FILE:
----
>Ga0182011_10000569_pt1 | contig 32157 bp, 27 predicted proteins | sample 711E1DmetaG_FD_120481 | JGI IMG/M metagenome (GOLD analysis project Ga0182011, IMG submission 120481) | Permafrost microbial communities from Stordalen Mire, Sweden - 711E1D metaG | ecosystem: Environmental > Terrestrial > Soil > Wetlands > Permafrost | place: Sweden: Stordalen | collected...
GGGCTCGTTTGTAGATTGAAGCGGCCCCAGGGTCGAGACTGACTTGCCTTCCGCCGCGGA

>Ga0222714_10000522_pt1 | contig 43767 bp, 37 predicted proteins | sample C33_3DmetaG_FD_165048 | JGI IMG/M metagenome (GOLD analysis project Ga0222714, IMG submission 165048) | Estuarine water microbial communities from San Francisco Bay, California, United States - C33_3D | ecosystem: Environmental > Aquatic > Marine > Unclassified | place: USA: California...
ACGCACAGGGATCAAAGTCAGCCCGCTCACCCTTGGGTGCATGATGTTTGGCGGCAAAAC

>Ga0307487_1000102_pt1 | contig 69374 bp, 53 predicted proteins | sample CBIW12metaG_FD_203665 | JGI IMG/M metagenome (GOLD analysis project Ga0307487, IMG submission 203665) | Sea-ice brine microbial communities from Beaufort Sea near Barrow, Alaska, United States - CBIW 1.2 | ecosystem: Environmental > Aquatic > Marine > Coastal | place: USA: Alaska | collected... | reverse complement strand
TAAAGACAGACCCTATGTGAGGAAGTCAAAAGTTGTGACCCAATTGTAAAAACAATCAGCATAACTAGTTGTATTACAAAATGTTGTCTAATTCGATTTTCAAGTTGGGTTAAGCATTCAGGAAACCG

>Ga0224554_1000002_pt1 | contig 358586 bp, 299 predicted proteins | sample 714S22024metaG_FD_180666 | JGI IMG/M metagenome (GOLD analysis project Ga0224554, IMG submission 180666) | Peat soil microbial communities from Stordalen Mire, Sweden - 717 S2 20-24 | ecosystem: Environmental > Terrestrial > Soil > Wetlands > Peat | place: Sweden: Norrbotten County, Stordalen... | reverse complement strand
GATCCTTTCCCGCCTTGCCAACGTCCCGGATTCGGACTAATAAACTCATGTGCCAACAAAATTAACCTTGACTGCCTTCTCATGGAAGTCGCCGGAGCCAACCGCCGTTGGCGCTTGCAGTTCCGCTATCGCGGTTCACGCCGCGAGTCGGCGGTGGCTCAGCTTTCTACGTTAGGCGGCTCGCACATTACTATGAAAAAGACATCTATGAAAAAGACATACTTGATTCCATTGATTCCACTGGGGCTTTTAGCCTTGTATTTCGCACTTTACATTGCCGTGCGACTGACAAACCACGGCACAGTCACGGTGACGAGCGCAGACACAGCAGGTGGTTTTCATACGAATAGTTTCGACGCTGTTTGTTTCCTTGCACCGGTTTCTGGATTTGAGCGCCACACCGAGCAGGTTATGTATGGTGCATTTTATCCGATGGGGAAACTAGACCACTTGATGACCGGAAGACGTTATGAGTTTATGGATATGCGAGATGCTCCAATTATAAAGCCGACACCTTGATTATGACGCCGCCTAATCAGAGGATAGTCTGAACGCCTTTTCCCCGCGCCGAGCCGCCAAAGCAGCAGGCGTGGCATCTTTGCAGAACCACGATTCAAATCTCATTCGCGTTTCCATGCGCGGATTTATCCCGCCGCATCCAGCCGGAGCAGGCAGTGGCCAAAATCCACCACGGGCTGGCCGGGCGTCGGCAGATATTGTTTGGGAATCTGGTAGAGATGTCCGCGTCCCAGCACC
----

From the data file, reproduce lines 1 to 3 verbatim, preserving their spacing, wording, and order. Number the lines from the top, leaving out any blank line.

>Ga0182011_10000569_pt1 | contig 32157 bp, 27 predicted proteins | sample 711E1DmetaG_FD_120481 | JGI IMG/M metagenome (GOLD analysis project Ga0182011, IMG submission 120481) | Permafrost microbial communities from Stordalen Mire, Sweden - 711E1D metaG | ecosystem: Environmental > Terrestrial > Soil > Wetlands > Permafrost | place: Sweden: Stordalen | collected...
GGGCTCGTTTGTAGATTGAAGCGGCCCCAGGGTCGAGACTGACTTGCCTTCCGCCGCGGA

>Ga0222714_10000522_pt1 | contig 43767 bp, 37 predicted proteins | sample C33_3DmetaG_FD_165048 | JGI IMG/M metagenome (GOLD analysis project Ga0222714, IMG submission 165048) | Estuarine water microbial communities from San Francisco Bay, California, United States - C33_3D | ecosystem: Environmental > Aquatic > Marine > Unclassified | place: USA: California...